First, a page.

Action Group for Palestinians of Syria reports that 23 Palestinians were killed in that country’s civil war during March 2018 alone. Since the beginning of the Syrian civil war, the body count for Arab Palestinians is 3,685. Nobody complains to the U.N. about these killings or the massacre by Syrian government forces and their allies, such as Hezbollah and Iran, of hundreds of thousands of Arabs.

It seems that the only time people care about dead Arabs is when they are killed while trying to murder Jews or overrun the Jewish state. Author Ayn Rand once said, “In any compromise between good and evil, it is only evil that can profit.” She was right.

Desmond Tuck via email


and FROM FACEBOOK:

‘Parkland Students Share Their Stories,’ March 30:

Stop confusing regulation and removal … they are two different things. Also, be aware that no security officer has ever prevented a shooting at a school when a kid is driven to lash out against one or more peers. Also, instead of pouring money into arming staff at schools, return all the funding that has been slashed for preventive programs including counseling and psych services, community outreach, parenting supports, etc. Those reduce the number of shootings.

Michelle Skigen

‘A Haggadah for Every Taste,’ March 30:

As a non-Jew, I just learned something quite new. I was aware of the Passover storytelling of the haggadah but always thought it was standard and unaltered or unalterable as in holy writ. I had no idea of the room available for telling the same story in differing ways. Very interesting!

Keith Harrison

‘Why I Miss the ’60s,’ March 30:

The real and present danger in school is from bullying. According to the CDC, 4,400 students commit suicide each year due to bullying.

Leonard Holtz

March for Our Lives could perhaps better be looked at as a watershed moment, a catalytic event preceding the many changes we need, promoted by our future leaders.

Terry Godfrey

‘In a Secular Passover, Jews Are Nothing Special,’ March 30:

Jews are here to accomplish big things and little everyday things to improve the world. I’m dismayed that you don’t know this.

Bob Manosky

Passover is about faith. No faith — no meaning.

Joseph Crews

Ben Shapiro’s opinion on how secular Jews should mark Passover is worth as much as mine on how religious Jews should do it. Nothing.

Eugene Kalinsky

‘The Seder of Repairing Ourselves,” March 30:

Very akin to “Be the change you wish to see …” This is so very important because this feeds the collective consciousness of the world.

Barbara Jordan Wampler

In a Secular Passover, Jews Are Nothing Special

Photo from Wikimedia Commons.

There is a great crisis currently occurring in the American-Jewish community — a crisis of identity. What are Jews here to accomplish? Are Jews special? Or are Jews just a group of socially active members of the political left, with no specific religious inclination or mission beyond mirroring the priorities of the Democratic Party?

That debate takes center stage each year around Passover, when we hear revisionist lectures about the nature of the holiday. Each year, we hear from secular-leaning Jews that the story of the exodus from Egypt is more representational than real, that it is more universal than specific. “Let my people go!” has an admirably vague power to it; no one wants to be victimized by an arbitrary power structure. Thus, members of the Jewish left use that slogan from the Passover story to push for everything from transgenderism to same-sex marriage, from boycott, divestment and sanctions on Israel to environmental regulation. The Passover story becomes a story about President Donald Trump or about Israeli Prime Minister Benjamin Netanyahu or about the restrictiveness of traditional lifestyles.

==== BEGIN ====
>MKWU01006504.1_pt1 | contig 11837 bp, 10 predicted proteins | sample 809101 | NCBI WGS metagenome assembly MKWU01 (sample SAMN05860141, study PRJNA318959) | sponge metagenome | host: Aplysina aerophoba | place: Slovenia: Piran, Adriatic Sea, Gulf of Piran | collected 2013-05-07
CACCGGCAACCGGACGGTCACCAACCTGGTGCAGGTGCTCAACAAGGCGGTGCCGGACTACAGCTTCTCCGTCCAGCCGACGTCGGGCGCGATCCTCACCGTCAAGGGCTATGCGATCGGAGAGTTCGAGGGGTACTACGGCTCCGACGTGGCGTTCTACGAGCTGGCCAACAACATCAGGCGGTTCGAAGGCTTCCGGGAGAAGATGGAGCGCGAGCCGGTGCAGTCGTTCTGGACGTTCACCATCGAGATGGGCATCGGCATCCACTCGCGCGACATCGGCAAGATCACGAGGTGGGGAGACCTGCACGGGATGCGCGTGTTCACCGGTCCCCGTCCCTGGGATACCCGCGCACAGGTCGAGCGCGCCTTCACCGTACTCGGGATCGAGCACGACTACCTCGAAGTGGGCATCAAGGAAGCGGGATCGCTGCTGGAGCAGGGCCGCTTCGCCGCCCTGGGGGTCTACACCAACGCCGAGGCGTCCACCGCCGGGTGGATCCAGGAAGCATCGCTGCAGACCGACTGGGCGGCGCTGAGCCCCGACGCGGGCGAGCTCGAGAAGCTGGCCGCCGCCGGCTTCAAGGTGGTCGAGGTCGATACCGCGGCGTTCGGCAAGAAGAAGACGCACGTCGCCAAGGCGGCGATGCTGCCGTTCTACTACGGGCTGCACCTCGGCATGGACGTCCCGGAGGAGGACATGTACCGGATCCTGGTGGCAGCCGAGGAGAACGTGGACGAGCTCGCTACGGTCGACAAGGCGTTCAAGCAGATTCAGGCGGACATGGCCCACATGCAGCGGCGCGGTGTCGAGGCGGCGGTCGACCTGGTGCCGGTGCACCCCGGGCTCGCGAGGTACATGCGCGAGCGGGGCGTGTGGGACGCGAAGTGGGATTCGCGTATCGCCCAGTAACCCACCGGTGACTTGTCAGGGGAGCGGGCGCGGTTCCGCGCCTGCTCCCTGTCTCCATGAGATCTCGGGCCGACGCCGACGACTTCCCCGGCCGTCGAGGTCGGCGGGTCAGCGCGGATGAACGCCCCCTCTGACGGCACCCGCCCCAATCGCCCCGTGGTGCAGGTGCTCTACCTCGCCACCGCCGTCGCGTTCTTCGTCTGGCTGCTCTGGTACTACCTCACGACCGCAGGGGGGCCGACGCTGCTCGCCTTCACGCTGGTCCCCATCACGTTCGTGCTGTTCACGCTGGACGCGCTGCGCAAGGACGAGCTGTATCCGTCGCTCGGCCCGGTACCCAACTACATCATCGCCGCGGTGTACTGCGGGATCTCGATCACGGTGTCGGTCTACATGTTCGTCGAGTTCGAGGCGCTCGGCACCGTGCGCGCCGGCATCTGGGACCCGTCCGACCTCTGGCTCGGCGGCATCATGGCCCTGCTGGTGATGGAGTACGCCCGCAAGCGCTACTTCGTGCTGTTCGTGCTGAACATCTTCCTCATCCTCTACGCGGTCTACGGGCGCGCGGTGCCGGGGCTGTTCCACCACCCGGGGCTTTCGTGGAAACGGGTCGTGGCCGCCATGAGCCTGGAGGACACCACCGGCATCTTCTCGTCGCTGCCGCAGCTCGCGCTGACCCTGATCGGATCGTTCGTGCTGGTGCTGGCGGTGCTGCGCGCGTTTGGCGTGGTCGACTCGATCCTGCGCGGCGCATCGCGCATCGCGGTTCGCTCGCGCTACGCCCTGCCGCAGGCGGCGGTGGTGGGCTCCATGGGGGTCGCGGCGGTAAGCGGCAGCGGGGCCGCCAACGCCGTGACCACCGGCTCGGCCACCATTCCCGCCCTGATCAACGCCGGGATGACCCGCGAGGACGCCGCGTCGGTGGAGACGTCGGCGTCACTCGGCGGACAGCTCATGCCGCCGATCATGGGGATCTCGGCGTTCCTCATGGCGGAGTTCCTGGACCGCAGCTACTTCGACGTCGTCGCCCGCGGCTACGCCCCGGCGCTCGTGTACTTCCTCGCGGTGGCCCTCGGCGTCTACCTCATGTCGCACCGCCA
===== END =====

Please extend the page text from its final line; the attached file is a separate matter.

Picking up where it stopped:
But the Passover story isn’t vague. And it carries a universal message — but that message doesn’t stop at freedom from tyranny. The question posed by the Passover story extends beyond mere absence of external force. It extends to another question: What’s the purpose of freedom? Does liberty have a rationale, beyond mere absence of force?

That question becomes more important day by day — because, as we’ve seen, there are widely disparate interpretations of the nonaggression principle in modern politics. The same people who invoke “Let my people go!” to push same-sex marriage have no problem coercing religious Americans into participating in ceremonies that they feel violate their religion. The same people who point to the exodus from Egypt as a sort of moral imprimatur for anti-Israel activity are perfectly fine with Jews being thrown from their land in the Gaza Strip.

The Passover story isn’t vague. And it carries a universal message — but that message doesn’t stop at freedom from tyranny.

Passover isn’t just a story of exit from. It’s a story of movement toward. The entire passage in Exodus carrying that famous slogan doesn’t end with Pharaoh’s release of the Jews, it explains why God cares whether Pharaoh releases the Jews. God tells Moses, “Go to Pharaoh and say to him, ‘Thus says the Lord: Let My people go, that they may serve me.’ ” The story of Passover doesn’t end with the Jews leaving Egypt or with God parting the Red Sea or with the Egyptians perishing beneath the waves. It ends with the Jews standing before Sinai, saying the words “na’aseh v’nishmah” — we will do and we will hear. And it ends with the fulfillment of the promise God made to the ancestors of the Jews: to inhabit the land of Israel.

These dual promises are connected — and should inform how we view Passover. Judaism is not Christianity, nor is it secular humanism. Its goal is not abandonment of the particular for the universal. Judaism makes a specific and unique claim: In serving God in a land promised to the Jews by God, the Jews act as a beacon of light to the world. God doesn’t tell Moses that his mission ends in libertinism or self-defined morality — God says he’s freeing the Jews to serve Him.